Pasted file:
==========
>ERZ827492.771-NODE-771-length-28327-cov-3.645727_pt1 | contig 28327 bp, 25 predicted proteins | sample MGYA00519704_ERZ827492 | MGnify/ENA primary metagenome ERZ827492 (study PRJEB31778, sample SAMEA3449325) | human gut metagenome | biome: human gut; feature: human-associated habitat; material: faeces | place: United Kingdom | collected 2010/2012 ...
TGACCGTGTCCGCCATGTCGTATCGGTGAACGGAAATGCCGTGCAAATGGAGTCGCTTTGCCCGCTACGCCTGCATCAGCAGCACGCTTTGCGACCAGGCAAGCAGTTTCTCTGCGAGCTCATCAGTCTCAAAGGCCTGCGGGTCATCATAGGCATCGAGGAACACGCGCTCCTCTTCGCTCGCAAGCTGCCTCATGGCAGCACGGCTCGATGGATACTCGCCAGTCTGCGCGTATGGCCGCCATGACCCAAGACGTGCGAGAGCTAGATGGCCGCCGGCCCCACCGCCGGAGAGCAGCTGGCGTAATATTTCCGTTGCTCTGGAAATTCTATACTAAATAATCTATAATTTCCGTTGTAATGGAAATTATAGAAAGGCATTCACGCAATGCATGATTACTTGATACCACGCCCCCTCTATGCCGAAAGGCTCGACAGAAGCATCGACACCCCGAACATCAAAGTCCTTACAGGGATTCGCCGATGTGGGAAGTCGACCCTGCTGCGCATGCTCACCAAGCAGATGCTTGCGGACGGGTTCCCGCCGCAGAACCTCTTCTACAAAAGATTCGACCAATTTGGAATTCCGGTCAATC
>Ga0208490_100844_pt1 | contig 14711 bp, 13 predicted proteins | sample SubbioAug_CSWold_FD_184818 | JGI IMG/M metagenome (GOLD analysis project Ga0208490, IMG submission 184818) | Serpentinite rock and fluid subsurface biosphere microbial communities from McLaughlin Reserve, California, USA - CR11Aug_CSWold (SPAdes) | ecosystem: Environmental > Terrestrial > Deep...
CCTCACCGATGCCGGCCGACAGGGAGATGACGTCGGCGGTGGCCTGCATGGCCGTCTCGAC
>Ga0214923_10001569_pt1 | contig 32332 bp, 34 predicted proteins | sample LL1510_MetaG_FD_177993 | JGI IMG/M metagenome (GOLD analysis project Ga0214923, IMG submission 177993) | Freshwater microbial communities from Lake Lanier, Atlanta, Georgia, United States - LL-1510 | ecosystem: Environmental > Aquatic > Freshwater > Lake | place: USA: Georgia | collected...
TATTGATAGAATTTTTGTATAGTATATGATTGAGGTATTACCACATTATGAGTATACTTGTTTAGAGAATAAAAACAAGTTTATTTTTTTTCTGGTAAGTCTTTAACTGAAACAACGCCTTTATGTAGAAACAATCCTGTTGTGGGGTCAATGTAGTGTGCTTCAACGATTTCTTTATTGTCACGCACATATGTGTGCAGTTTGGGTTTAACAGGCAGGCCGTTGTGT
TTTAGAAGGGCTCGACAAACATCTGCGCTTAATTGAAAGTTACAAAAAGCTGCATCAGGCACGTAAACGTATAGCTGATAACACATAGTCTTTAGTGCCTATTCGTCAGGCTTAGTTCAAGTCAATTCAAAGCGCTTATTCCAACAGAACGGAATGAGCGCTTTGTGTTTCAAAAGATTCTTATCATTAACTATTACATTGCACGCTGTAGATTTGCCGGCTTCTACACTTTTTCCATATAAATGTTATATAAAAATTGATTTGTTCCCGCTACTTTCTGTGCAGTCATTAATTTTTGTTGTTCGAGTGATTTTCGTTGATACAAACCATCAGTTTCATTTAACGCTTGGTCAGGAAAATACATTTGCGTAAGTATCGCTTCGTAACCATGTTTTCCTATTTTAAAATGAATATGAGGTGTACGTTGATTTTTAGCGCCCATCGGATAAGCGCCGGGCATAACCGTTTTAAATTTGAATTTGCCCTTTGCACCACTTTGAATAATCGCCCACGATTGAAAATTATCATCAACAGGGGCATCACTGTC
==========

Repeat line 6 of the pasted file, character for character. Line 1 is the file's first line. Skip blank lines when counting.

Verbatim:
TATTGATAGAATTTTTGTATAGTATATGATTGAGGTATTACCACATTATGAGTATACTTGTTTAGAGAATAAAAACAAGTTTATTTTTTTTCTGGTAAGTCTTTAACTGAAACAACGCCTTTATGTAGAAACAATCCTGTTGTGGGGTCAATGTAGTGTGCTTCAACGATTTCTTTATTGTCACGCACATATGTGTGCAGTTTGGGTTTAACAGGCAGGCCGTTGTGT